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Michael Terman; Psychiatric Treatment by Light to the Eyes. Journal of Vision 2019;19(15):14. doi: https://doi.org/10.1167/19.15.14.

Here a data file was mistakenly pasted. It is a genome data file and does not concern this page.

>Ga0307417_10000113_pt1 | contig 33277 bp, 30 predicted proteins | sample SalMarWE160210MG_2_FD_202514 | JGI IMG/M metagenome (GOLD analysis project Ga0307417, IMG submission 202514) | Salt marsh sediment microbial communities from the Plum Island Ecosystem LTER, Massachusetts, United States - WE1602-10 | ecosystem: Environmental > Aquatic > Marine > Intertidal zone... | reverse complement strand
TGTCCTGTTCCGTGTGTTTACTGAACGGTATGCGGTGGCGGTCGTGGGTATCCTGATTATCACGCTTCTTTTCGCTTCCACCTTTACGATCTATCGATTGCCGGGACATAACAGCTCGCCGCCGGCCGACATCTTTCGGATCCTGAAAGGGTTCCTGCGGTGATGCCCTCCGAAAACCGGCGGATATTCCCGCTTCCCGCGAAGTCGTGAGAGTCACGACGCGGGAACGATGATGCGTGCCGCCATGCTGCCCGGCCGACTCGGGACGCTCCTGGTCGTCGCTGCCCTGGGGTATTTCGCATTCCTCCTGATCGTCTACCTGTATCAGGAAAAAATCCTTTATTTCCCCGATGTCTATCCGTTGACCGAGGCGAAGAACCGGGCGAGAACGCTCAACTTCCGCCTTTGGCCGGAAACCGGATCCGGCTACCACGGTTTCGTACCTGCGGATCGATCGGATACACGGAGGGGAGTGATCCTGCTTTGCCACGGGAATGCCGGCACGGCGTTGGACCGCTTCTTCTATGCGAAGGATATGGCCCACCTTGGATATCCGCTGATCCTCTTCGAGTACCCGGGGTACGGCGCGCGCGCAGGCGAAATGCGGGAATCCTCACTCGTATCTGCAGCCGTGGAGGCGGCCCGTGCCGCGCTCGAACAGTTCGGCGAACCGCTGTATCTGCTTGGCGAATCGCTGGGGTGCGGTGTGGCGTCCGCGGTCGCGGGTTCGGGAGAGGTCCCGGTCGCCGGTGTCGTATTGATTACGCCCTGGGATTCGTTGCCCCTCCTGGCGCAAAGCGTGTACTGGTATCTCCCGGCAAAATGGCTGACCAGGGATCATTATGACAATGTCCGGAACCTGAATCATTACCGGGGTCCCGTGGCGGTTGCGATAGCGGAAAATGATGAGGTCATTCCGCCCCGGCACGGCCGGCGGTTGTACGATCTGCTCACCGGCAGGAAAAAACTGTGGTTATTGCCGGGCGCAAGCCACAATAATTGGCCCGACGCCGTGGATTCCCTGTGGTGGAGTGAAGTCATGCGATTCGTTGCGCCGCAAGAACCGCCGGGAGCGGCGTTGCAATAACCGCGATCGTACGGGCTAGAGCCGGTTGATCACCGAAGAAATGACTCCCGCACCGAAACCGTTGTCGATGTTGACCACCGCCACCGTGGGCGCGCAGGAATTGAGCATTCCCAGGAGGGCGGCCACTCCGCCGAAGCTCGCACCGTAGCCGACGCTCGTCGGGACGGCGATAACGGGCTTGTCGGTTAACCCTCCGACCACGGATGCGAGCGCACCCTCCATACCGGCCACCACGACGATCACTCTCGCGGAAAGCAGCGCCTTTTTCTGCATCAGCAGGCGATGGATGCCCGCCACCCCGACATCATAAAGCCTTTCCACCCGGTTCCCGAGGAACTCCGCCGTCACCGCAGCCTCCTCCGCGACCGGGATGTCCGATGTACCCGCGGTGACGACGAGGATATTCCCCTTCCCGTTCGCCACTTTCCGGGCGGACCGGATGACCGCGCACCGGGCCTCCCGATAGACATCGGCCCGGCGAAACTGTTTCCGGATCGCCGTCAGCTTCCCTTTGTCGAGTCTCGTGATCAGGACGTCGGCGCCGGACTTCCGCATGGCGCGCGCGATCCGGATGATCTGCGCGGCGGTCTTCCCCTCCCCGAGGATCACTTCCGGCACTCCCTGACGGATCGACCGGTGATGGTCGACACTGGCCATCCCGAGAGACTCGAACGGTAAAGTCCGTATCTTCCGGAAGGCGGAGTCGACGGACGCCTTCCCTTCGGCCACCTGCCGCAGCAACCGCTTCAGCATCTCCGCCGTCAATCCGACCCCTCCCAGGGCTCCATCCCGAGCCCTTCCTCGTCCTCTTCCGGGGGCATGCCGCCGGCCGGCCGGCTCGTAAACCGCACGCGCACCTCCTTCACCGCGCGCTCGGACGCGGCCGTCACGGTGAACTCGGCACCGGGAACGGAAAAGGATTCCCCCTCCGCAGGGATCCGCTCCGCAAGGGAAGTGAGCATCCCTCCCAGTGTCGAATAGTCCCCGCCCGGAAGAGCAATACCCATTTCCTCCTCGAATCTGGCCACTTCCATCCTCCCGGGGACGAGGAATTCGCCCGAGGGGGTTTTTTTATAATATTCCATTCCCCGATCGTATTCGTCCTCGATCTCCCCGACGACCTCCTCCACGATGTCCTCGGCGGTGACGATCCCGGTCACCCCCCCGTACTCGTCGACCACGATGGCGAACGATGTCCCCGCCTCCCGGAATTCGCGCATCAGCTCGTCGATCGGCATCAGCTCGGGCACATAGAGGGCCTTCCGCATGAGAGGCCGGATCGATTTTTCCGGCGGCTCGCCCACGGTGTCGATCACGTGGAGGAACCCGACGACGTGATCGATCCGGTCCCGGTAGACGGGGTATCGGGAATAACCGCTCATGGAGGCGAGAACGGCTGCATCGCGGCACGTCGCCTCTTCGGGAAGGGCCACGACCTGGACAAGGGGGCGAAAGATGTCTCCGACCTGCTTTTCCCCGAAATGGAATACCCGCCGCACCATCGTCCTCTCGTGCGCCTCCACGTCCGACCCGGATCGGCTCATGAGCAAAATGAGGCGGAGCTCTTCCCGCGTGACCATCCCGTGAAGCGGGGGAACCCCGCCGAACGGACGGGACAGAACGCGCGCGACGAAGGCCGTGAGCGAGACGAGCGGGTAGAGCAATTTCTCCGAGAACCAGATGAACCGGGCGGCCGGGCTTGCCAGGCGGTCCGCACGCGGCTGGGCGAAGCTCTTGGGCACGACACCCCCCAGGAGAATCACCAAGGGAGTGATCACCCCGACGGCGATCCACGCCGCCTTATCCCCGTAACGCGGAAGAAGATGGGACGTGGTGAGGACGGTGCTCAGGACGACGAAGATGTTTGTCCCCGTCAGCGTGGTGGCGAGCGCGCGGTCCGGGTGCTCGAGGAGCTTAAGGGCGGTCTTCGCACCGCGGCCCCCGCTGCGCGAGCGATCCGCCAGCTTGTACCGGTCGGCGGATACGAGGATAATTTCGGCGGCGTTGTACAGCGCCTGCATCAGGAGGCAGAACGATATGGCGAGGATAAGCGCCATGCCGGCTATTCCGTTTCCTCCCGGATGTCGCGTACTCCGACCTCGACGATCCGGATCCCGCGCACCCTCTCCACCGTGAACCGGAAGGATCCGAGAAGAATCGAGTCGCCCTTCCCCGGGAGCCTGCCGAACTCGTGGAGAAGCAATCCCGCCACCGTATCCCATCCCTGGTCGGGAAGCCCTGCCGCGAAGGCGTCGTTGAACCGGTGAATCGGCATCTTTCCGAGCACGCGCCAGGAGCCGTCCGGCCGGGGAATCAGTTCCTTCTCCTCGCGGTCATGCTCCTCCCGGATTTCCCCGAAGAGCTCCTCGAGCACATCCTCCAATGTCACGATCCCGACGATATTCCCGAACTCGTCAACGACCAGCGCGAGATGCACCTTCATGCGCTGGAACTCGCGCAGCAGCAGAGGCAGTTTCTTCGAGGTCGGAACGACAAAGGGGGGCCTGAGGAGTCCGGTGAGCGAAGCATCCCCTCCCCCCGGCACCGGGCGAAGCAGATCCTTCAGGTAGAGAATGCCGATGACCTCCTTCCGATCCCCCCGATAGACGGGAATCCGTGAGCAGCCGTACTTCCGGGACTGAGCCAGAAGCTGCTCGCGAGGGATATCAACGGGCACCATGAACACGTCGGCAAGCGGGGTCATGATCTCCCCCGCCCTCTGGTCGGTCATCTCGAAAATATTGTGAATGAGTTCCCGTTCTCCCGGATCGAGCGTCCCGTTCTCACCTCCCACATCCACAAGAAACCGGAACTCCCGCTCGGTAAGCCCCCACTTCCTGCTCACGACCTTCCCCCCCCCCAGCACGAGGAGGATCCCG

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Light treatment stands as the first active clinical intervention for major depression, with an underpinning in basic lab research on the circadian timing system and seasonal physiological changes in animals. By contrast, pharmaceutical treatments were discovered as side effects of drugs targeted at other medical disorders. The first randomized, controlled clinical trial showed that winter depression (seasonal affective disorder) could remit by truncating long winter nights with bright artificial light in late evening and early morning. Morning light proved most effective, which implicated a change in circadian timing. Seasonality, however, is not essential for the light effect: The much larger cohort of patients with non-seasonal depression also responds to morning light. Bipolar depression can remit as quickly as after a single night awake, but with high risk of relapse after sleep the next night. By adding daily morning light treatment after the night awake, the remission is sustained. Circadian rhythm sleep disorders, especially with sleep onset insomnia, can be normalized by timed light treatment, avoiding recourse to hypnotic drugs. New applications of light treatment with promising initial data include attention deficit hyperactivity disorder, fibromyalgia and other pain disorders, and symptoms of Parkinson's disease and dementia.
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